LL4BL Half Unit
This information is for the 2023/24 session.
Dr Jonathan Fisher
This course is available on the LLM (extended part-time), LLM (full-time), MSc in Accounting and Finance, MSc in Regulation, MSc in Risk and Finance and University of Pennsylvania Law School LLM Visiting Students. This course is available with permission as an outside option to students on other programmes where regulations permit.
This course has a limited number of places and demand is typically high. This may mean that you’re not able to get a place on this course.
This course focuses on financial crime committed within the commercial and business environment and explores current perspectives in the detection, investigation and prosecution of these cases.
The first part of the course considers the emergence of anti-money laundering regimes, through criminal offences and regulatory compliance, as the primary response to financial crime. In addition, the course examines models for confiscation of criminally obtained property following conviction and frameworks for non-conviction-based confiscation and taxation in the civil courts. The case for illicit enrichment offences and use of special investigation tools such as unexplained wealth orders and compulsory interrogation powers in the detection of financial crime is explored. The course addresses the compatibility of these initiatives with protections on due process and the rights to privacy and property set out in the European Convention on Human Rights and other international instruments.
The second part of the course examines the engagement between financial crime and the global financial markets, with a close focus on offences such as insider dealing, misleading the financial markets and false accounting. The challenges of detection and enforcement are discussed, and the contribution of financial crime to the global financial crisis in 2008 is studied. In addition, the course explores the potential criminality of other market malpractices such as manipulating the financial markets, short selling and reckless risk taking.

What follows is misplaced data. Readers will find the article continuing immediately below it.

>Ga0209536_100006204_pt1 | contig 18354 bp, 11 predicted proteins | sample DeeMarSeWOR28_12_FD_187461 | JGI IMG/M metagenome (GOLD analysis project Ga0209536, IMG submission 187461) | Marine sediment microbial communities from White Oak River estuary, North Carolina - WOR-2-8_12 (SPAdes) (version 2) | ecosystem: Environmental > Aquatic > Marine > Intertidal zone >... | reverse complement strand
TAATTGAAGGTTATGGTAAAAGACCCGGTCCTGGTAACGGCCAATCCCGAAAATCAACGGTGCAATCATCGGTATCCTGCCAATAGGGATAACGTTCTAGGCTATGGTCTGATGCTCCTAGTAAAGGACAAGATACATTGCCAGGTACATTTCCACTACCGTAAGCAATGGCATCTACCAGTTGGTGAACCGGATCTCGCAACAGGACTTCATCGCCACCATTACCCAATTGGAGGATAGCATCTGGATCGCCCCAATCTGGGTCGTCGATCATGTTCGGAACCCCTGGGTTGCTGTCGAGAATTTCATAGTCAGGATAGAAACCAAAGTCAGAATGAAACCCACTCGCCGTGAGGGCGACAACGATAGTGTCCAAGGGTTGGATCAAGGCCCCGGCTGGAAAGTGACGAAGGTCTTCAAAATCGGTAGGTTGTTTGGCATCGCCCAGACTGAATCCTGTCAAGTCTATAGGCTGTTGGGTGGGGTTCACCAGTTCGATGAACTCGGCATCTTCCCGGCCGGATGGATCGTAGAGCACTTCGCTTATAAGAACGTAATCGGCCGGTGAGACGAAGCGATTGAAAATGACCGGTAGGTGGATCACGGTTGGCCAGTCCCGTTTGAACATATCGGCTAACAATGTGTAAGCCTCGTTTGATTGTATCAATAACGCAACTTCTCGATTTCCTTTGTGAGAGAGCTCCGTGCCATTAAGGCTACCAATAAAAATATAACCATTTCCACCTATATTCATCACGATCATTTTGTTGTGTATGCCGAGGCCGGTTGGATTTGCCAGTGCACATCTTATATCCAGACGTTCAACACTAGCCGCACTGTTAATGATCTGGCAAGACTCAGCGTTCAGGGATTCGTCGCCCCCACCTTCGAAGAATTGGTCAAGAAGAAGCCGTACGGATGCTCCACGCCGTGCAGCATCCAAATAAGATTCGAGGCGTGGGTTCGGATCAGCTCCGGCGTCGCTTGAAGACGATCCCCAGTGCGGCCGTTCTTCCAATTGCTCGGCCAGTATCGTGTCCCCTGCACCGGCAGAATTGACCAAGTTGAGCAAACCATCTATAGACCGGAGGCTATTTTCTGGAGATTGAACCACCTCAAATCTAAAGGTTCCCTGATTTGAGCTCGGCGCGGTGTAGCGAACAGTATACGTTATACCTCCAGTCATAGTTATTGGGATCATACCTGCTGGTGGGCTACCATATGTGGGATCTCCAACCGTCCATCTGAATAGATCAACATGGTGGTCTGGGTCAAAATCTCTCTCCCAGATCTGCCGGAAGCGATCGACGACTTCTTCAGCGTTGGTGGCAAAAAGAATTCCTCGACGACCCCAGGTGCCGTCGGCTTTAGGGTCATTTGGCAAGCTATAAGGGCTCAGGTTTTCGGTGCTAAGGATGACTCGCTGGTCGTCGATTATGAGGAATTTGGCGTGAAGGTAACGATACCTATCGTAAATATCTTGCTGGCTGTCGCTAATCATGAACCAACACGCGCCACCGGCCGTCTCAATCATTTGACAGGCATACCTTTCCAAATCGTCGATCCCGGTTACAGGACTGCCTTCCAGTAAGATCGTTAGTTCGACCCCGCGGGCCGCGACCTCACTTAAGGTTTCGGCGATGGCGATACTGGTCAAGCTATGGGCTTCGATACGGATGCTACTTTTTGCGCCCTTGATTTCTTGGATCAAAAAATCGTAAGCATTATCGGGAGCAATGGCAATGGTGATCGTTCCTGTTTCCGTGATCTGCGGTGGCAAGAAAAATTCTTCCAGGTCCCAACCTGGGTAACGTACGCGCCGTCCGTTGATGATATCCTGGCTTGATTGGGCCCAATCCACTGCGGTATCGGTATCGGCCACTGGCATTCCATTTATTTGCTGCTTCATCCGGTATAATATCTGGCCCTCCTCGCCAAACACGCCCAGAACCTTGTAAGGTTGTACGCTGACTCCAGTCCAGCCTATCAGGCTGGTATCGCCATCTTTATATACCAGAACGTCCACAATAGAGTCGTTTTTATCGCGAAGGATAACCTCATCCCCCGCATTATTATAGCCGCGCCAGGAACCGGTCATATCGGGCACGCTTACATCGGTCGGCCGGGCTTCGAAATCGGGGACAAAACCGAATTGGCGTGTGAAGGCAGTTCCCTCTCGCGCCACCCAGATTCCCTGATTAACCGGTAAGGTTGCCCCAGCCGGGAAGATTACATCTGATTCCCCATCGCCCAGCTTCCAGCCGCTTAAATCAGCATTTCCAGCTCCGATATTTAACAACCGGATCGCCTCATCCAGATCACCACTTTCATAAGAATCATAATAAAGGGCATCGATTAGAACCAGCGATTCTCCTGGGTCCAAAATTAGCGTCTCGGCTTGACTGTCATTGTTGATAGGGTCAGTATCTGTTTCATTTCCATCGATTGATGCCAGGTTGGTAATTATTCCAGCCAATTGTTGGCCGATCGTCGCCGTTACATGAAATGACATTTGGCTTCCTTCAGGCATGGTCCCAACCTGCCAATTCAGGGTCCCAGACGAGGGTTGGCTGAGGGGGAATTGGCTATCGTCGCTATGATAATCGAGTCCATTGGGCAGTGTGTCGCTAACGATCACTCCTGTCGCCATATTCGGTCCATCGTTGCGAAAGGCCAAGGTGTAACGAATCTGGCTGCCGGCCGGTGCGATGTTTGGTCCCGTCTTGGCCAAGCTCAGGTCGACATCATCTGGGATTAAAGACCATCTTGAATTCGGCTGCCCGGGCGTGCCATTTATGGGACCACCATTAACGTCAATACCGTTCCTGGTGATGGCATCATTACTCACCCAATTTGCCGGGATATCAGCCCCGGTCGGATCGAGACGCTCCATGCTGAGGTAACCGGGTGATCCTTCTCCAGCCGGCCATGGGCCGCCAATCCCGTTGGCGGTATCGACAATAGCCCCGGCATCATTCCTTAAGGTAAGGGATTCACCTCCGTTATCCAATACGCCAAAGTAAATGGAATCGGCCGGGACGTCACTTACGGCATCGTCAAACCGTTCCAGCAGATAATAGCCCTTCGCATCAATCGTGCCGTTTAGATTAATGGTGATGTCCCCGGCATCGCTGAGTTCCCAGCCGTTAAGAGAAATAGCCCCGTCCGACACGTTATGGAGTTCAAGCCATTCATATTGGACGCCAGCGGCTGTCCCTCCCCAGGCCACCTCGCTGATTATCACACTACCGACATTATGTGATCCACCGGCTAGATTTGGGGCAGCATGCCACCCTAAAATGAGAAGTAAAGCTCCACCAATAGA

The course is bracketed by introductory and concluding sessions. The first session explores the nature and extent of financial crime, the relationship between organised crime groups and financial crime, and the social and economic impact of financial crime. The session also addresses the perceived ambivalence to the prosecution of financial crime cases, the limitations on public authorities to fight financial crime, the role of public / private partnerships and the rise of private prosecutions.
The course concludes with a session on the principles of sentencing in financial crime cases and an examination of alternatives to the imposition of lengthy custodial sentences.
There is no overlap between this course and the course on Corporate Crime in the Autumn (first) Term. Corporate Crime is not a pre-requisite for this course.
This course will be taught in the Winter Term, in the form of a two-hour lecture in person and a one-hour seminar class.
Week 6 is a reading week.
There are two revision sessions in the Spring Term.
One 2,000 word essay.
Reading is prescribed for each lecture and seminar. There are no core textbooks available for the course; however, all the reading material is available from resources easily accessible through LSE Moodle, LSE Electronic Library and the internet. Preliminary reading is not required but for an understanding of the areas covered in the course students may read Green: Lying, Cheating and Stealing: A Moral Theory of White Collar Crime, 2007, Oxford University Press; Alldridge: Money Laundering Law: Forfeiture, Confiscation, Civil Recovery, Criminal Laundering and Taxation of the Proceeds of Crime, 2003, Hart Publishing; Ryder: Financial Crime in the 21st Century, Law and Policy, 2012, Edward Elgar.
Exam (100%, duration: 2 hours, reading time: 15 minutes) in the spring exam period.
Department: Law School
Total students 2022/23: 38
Average class size 2022/23: 20
Controlled access 2022/23: Yes
Value: Half Unit
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